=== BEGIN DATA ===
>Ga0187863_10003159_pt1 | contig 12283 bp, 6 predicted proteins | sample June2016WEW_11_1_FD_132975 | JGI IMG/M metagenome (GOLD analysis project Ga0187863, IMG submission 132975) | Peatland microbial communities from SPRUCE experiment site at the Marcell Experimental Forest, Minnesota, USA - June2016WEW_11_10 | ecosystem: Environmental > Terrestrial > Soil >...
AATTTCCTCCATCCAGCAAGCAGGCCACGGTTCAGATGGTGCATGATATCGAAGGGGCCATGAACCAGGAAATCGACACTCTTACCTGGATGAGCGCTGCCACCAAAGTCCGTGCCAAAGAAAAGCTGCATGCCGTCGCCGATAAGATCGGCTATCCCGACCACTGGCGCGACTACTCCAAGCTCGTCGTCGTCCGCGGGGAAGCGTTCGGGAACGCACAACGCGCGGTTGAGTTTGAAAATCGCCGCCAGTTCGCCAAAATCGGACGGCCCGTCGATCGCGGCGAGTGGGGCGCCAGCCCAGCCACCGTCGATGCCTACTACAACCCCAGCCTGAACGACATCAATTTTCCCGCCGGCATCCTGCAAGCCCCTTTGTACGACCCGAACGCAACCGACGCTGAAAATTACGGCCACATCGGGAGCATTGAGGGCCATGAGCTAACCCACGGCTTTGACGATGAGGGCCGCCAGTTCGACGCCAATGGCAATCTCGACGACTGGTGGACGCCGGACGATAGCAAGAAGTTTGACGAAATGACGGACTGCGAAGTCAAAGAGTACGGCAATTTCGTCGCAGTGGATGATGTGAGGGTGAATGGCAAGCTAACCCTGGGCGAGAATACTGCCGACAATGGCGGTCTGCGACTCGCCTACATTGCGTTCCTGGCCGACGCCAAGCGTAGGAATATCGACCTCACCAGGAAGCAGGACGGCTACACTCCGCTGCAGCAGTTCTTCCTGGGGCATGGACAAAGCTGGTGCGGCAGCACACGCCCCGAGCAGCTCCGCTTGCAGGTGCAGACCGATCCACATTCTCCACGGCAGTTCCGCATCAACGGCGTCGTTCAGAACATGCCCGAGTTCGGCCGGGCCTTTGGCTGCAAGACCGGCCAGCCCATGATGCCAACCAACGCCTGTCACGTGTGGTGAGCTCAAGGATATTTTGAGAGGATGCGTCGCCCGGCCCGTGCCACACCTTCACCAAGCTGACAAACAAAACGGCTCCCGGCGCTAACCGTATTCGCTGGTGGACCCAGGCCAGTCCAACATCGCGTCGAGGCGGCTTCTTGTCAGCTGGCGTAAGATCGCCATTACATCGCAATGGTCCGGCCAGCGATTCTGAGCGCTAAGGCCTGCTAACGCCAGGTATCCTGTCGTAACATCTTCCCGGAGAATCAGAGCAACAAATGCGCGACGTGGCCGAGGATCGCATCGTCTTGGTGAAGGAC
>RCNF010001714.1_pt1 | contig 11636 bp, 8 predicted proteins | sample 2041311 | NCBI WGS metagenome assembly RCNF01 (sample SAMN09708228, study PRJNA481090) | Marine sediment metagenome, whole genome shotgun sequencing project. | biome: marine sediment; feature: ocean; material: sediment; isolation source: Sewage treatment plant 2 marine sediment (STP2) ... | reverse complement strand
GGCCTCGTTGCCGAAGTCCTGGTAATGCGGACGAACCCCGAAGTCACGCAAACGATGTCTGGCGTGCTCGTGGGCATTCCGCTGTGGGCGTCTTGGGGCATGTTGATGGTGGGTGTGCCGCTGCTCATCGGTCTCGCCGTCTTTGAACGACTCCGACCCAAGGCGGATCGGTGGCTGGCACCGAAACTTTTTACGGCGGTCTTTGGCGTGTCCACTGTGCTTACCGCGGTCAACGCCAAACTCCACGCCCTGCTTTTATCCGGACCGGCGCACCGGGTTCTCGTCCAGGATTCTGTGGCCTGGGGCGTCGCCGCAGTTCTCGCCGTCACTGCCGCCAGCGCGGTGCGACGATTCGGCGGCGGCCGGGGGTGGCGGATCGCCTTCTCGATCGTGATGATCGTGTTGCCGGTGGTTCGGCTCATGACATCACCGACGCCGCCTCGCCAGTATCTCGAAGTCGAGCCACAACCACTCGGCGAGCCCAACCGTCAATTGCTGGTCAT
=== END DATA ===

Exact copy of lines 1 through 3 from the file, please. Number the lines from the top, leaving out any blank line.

>Ga0187863_10003159_pt1 | contig 12283 bp, 6 predicted proteins | sample June2016WEW_11_1_FD_132975 | JGI IMG/M metagenome (GOLD analysis project Ga0187863, IMG submission 132975) | Peatland microbial communities from SPRUCE experiment site at the Marcell Experimental Forest, Minnesota, USA - June2016WEW_11_10 | ecosystem: Environmental > Terrestrial > Soil >...
AATTTCCTCCATCCAGCAAGCAGGCCACGGTTCAGATGGTGCATGATATCGAAGGGGCCATGAACCAGGAAATCGACACTCTTACCTGGATGAGCGCTGCCACCAAAGTCCGTGCCAAAGAAAAGCTGCATGCCGTCGCCGATAAGATCGGCTATCCCGACCACTGGCGCGACTACTCCAAGCTCGTCGTCGTCCGCGGGGAAGCGTTCGGGAACGCACAACGCGCGGTTGAGTTTGAAAATCGCCGCCAGTTCGCCAAAATCGGACGGCCCGTCGATCGCGGCGAGTGGGGCGCCAGCCCAGCCACCGTCGATGCCTACTACAACCCCAGCCTGAACGACATCAATTTTCCCGCCGGCATCCTGCAAGCCCCTTTGTACGACCCGAACGCAACCGACGCTGAAAATTACGGCCACATCGGGAGCATTGAGGGCCATGAGCTAACCCACGGCTTTGACGATGAGGGCCGCCAGTTCGACGCCAATGGCAATCTCGACGACTGGTGGACGCCGGACGATAGCAAGAAGTTTGACGAAATGACGGACTGCGAAGTCAAAGAGTACGGCAATTTCGTCGCAGTGGATGATGTGAGGGTGAATGGCAAGCTAACCCTGGGCGAGAATACTGCCGACAATGGCGGTCTGCGACTCGCCTACATTGCGTTCCTGGCCGACGCCAAGCGTAGGAATATCGACCTCACCAGGAAGCAGGACGGCTACACTCCGCTGCAGCAGTTCTTCCTGGGGCATGGACAAAGCTGGTGCGGCAGCACACGCCCCGAGCAGCTCCGCTTGCAGGTGCAGACCGATCCACATTCTCCACGGCAGTTCCGCATCAACGGCGTCGTTCAGAACATGCCCGAGTTCGGCCGGGCCTTTGGCTGCAAGACCGGCCAGCCCATGATGCCAACCAACGCCTGTCACGTGTGGTGAGCTCAAGGATATTTTGAGAGGATGCGTCGCCCGGCCCGTGCCACACCTTCACCAAGCTGACAAACAAAACGGCTCCCGGCGCTAACCGTATTCGCTGGTGGACCCAGGCCAGTCCAACATCGCGTCGAGGCGGCTTCTTGTCAGCTGGCGTAAGATCGCCATTACATCGCAATGGTCCGGCCAGCGATTCTGAGCGCTAAGGCCTGCTAACGCCAGGTATCCTGTCGTAACATCTTCCCGGAGAATCAGAGCAACAAATGCGCGACGTGGCCGAGGATCGCATCGTCTTGGTGAAGGAC
>RCNF010001714.1_pt1 | contig 11636 bp, 8 predicted proteins | sample 2041311 | NCBI WGS metagenome assembly RCNF01 (sample SAMN09708228, study PRJNA481090) | Marine sediment metagenome, whole genome shotgun sequencing project. | biome: marine sediment; feature: ocean; material: sediment; isolation source: Sewage treatment plant 2 marine sediment (STP2) ... | reverse complement strand